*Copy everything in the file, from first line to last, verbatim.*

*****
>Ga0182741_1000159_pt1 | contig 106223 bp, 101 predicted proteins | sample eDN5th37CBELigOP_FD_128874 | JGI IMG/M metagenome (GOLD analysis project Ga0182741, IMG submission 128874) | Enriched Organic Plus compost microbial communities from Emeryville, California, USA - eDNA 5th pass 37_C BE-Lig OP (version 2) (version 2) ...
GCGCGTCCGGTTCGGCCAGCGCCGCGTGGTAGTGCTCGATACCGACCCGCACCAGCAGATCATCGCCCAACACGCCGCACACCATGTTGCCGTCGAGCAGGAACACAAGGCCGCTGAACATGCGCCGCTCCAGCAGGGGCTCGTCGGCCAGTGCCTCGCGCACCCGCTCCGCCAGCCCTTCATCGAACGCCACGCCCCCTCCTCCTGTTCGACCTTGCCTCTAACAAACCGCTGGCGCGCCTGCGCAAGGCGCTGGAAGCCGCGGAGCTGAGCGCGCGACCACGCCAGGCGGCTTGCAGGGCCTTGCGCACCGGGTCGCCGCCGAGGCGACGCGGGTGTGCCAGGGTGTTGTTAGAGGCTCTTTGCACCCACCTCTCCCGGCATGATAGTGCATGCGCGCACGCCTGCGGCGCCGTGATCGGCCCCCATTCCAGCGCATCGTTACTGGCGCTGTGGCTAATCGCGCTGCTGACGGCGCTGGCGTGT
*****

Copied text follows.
>Ga0182741_1000159_pt1 | contig 106223 bp, 101 predicted proteins | sample eDN5th37CBELigOP_FD_128874 | JGI IMG/M metagenome (GOLD analysis project Ga0182741, IMG submission 128874) | Enriched Organic Plus compost microbial communities from Emeryville, California, USA - eDNA 5th pass 37_C BE-Lig OP (version 2) (version 2) ...
GCGCGTCCGGTTCGGCCAGCGCCGCGTGGTAGTGCTCGATACCGACCCGCACCAGCAGATCATCGCCCAACACGCCGCACACCATGTTGCCGTCGAGCAGGAACACAAGGCCGCTGAACATGCGCCGCTCCAGCAGGGGCTCGTCGGCCAGTGCCTCGCGCACCCGCTCCGCCAGCCCTTCATCGAACGCCACGCCCCCTCCTCCTGTTCGACCTTGCCTCTAACAAACCGCTGGCGCGCCTGCGCAAGGCGCTGGAAGCCGCGGAGCTGAGCGCGCGACCACGCCAGGCGGCTTGCAGGGCCTTGCGCACCGGGTCGCCGCCGAGGCGACGCGGGTGTGCCAGGGTGTTGTTAGAGGCTCTTTGCACCCACCTCTCCCGGCATGATAGTGCATGCGCGCACGCCTGCGGCGCCGTGATCGGCCCCCATTCCAGCGCATCGTTACTGGCGCTGTGGCTAATCGCGCTGCTGACGGCGCTGGCGTGT